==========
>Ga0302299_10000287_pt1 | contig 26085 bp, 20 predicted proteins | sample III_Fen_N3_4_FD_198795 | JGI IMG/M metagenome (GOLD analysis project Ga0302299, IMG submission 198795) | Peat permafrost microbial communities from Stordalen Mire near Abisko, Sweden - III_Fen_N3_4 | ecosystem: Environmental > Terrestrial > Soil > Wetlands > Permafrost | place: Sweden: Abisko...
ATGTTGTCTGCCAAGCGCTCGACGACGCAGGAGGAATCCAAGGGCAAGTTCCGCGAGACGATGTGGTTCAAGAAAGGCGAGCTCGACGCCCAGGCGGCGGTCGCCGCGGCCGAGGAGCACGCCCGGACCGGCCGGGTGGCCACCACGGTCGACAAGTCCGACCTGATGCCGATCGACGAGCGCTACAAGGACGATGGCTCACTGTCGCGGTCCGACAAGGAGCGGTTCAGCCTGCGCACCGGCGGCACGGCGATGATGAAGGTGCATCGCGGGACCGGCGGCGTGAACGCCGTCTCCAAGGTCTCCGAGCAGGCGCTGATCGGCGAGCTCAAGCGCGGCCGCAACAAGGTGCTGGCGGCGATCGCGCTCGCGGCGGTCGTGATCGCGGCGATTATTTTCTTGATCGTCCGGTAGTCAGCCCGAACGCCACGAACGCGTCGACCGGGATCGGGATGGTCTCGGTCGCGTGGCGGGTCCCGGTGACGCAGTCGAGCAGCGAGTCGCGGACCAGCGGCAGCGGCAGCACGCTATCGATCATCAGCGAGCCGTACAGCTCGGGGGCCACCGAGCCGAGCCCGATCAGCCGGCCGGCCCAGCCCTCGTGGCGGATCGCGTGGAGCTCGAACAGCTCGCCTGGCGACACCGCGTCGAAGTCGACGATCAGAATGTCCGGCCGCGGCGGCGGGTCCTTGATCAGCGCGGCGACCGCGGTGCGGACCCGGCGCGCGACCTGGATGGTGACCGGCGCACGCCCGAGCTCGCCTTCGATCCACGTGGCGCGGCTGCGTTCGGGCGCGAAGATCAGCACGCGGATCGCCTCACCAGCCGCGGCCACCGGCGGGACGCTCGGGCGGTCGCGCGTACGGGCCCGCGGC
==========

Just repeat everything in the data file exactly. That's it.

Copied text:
>Ga0302299_10000287_pt1 | contig 26085 bp, 20 predicted proteins | sample III_Fen_N3_4_FD_198795 | JGI IMG/M metagenome (GOLD analysis project Ga0302299, IMG submission 198795) | Peat permafrost microbial communities from Stordalen Mire near Abisko, Sweden - III_Fen_N3_4 | ecosystem: Environmental > Terrestrial > Soil > Wetlands > Permafrost | place: Sweden: Abisko...
ATGTTGTCTGCCAAGCGCTCGACGACGCAGGAGGAATCCAAGGGCAAGTTCCGCGAGACGATGTGGTTCAAGAAAGGCGAGCTCGACGCCCAGGCGGCGGTCGCCGCGGCCGAGGAGCACGCCCGGACCGGCCGGGTGGCCACCACGGTCGACAAGTCCGACCTGATGCCGATCGACGAGCGCTACAAGGACGATGGCTCACTGTCGCGGTCCGACAAGGAGCGGTTCAGCCTGCGCACCGGCGGCACGGCGATGATGAAGGTGCATCGCGGGACCGGCGGCGTGAACGCCGTCTCCAAGGTCTCCGAGCAGGCGCTGATCGGCGAGCTCAAGCGCGGCCGCAACAAGGTGCTGGCGGCGATCGCGCTCGCGGCGGTCGTGATCGCGGCGATTATTTTCTTGATCGTCCGGTAGTCAGCCCGAACGCCACGAACGCGTCGACCGGGATCGGGATGGTCTCGGTCGCGTGGCGGGTCCCGGTGACGCAGTCGAGCAGCGAGTCGCGGACCAGCGGCAGCGGCAGCACGCTATCGATCATCAGCGAGCCGTACAGCTCGGGGGCCACCGAGCCGAGCCCGATCAGCCGGCCGGCCCAGCCCTCGTGGCGGATCGCGTGGAGCTCGAACAGCTCGCCTGGCGACACCGCGTCGAAGTCGACGATCAGAATGTCCGGCCGCGGCGGCGGGTCCTTGATCAGCGCGGCGACCGCGGTGCGGACCCGGCGCGCGACCTGGATGGTGACCGGCGCACGCCCGAGCTCGCCTTCGATCCACGTGGCGCGGCTGCGTTCGGGCGCGAAGATCAGCACGCGGATCGCCTCACCAGCCGCGGCCACCGGCGGGACGCTCGGGCGGTCGCGCGTACGGGCCCGCGGC